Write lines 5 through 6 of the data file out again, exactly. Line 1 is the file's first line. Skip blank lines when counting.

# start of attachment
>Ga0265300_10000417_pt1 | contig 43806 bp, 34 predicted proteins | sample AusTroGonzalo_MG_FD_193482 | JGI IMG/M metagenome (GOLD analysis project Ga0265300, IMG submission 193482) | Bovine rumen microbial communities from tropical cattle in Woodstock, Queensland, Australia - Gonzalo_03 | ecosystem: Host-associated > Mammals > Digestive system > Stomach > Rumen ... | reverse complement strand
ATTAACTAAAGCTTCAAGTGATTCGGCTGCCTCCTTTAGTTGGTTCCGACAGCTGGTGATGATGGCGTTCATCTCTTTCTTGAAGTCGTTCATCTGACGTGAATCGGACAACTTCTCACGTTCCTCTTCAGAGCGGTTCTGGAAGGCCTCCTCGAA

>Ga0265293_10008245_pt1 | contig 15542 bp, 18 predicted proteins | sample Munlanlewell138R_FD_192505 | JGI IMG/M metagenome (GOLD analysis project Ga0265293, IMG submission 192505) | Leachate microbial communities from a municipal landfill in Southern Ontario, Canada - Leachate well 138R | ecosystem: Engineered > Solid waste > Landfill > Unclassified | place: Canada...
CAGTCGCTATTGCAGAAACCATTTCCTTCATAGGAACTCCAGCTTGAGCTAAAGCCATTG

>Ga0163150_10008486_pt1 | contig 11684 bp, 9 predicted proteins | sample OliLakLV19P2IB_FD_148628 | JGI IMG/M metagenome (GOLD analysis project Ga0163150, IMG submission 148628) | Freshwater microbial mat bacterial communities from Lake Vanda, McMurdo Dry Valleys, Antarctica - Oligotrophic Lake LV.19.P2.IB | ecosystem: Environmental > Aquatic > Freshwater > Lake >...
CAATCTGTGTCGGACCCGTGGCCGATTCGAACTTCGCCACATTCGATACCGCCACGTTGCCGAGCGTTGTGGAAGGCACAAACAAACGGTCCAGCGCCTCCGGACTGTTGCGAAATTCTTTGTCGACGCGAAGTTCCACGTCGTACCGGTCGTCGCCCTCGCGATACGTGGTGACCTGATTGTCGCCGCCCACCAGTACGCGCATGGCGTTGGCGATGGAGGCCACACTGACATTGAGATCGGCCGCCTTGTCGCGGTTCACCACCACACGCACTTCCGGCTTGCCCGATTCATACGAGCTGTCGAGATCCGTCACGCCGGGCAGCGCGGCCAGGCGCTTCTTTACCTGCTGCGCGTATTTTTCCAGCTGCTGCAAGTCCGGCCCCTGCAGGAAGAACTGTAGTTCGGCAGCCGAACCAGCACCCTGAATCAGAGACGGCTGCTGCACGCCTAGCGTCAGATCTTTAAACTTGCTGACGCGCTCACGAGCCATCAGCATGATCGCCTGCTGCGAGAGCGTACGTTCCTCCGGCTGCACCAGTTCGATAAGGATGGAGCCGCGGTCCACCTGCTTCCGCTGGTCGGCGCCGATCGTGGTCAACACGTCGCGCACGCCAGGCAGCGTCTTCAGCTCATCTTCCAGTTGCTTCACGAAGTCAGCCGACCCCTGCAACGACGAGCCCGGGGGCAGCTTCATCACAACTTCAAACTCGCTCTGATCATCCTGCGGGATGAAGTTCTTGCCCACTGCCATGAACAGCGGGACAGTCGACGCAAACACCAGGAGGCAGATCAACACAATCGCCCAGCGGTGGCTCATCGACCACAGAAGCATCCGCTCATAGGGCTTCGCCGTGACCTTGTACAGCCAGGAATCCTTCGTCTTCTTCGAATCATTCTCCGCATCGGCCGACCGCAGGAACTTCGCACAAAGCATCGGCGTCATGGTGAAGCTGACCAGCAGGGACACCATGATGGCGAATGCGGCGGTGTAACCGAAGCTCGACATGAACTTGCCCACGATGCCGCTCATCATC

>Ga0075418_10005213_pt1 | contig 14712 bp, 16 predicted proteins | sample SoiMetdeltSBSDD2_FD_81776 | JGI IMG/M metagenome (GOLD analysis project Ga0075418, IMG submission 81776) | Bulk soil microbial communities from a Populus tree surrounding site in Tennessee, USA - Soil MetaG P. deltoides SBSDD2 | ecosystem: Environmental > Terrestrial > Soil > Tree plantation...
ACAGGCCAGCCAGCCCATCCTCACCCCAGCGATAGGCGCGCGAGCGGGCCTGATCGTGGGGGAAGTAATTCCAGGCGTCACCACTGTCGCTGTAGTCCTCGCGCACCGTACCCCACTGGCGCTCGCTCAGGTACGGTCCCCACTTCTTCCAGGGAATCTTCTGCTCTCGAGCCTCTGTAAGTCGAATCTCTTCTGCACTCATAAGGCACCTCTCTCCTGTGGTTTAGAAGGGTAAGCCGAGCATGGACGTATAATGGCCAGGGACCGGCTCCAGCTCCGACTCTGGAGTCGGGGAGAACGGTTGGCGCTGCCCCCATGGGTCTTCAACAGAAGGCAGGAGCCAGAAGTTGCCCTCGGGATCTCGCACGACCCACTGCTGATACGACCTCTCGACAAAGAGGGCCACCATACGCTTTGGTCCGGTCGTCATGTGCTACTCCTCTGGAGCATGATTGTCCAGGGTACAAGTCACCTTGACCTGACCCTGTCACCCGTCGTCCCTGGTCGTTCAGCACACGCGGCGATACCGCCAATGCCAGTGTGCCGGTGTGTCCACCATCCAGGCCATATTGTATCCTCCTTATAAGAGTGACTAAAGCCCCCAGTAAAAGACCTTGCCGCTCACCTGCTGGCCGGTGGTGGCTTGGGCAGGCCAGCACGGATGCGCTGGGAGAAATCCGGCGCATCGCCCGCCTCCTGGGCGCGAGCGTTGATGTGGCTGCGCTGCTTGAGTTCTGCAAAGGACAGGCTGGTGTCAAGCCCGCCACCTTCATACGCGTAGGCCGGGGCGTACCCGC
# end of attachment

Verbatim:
>Ga0163150_10008486_pt1 | contig 11684 bp, 9 predicted proteins | sample OliLakLV19P2IB_FD_148628 | JGI IMG/M metagenome (GOLD analysis project Ga0163150, IMG submission 148628) | Freshwater microbial mat bacterial communities from Lake Vanda, McMurdo Dry Valleys, Antarctica - Oligotrophic Lake LV.19.P2.IB | ecosystem: Environmental > Aquatic > Freshwater > Lake >...
CAATCTGTGTCGGACCCGTGGCCGATTCGAACTTCGCCACATTCGATACCGCCACGTTGCCGAGCGTTGTGGAAGGCACAAACAAACGGTCCAGCGCCTCCGGACTGTTGCGAAATTCTTTGTCGACGCGAAGTTCCACGTCGTACCGGTCGTCGCCCTCGCGATACGTGGTGACCTGATTGTCGCCGCCCACCAGTACGCGCATGGCGTTGGCGATGGAGGCCACACTGACATTGAGATCGGCCGCCTTGTCGCGGTTCACCACCACACGCACTTCCGGCTTGCCCGATTCATACGAGCTGTCGAGATCCGTCACGCCGGGCAGCGCGGCCAGGCGCTTCTTTACCTGCTGCGCGTATTTTTCCAGCTGCTGCAAGTCCGGCCCCTGCAGGAAGAACTGTAGTTCGGCAGCCGAACCAGCACCCTGAATCAGAGACGGCTGCTGCACGCCTAGCGTCAGATCTTTAAACTTGCTGACGCGCTCACGAGCCATCAGCATGATCGCCTGCTGCGAGAGCGTACGTTCCTCCGGCTGCACCAGTTCGATAAGGATGGAGCCGCGGTCCACCTGCTTCCGCTGGTCGGCGCCGATCGTGGTCAACACGTCGCGCACGCCAGGCAGCGTCTTCAGCTCATCTTCCAGTTGCTTCACGAAGTCAGCCGACCCCTGCAACGACGAGCCCGGGGGCAGCTTCATCACAACTTCAAACTCGCTCTGATCATCCTGCGGGATGAAGTTCTTGCCCACTGCCATGAACAGCGGGACAGTCGACGCAAACACCAGGAGGCAGATCAACACAATCGCCCAGCGGTGGCTCATCGACCACAGAAGCATCCGCTCATAGGGCTTCGCCGTGACCTTGTACAGCCAGGAATCCTTCGTCTTCTTCGAATCATTCTCCGCATCGGCCGACCGCAGGAACTTCGCACAAAGCATCGGCGTCATGGTGAAGCTGACCAGCAGGGACACCATGATGGCGAATGCGGCGGTGTAACCGAAGCTCGACATGAACTTGCCCACGATGCCGCTCATCATC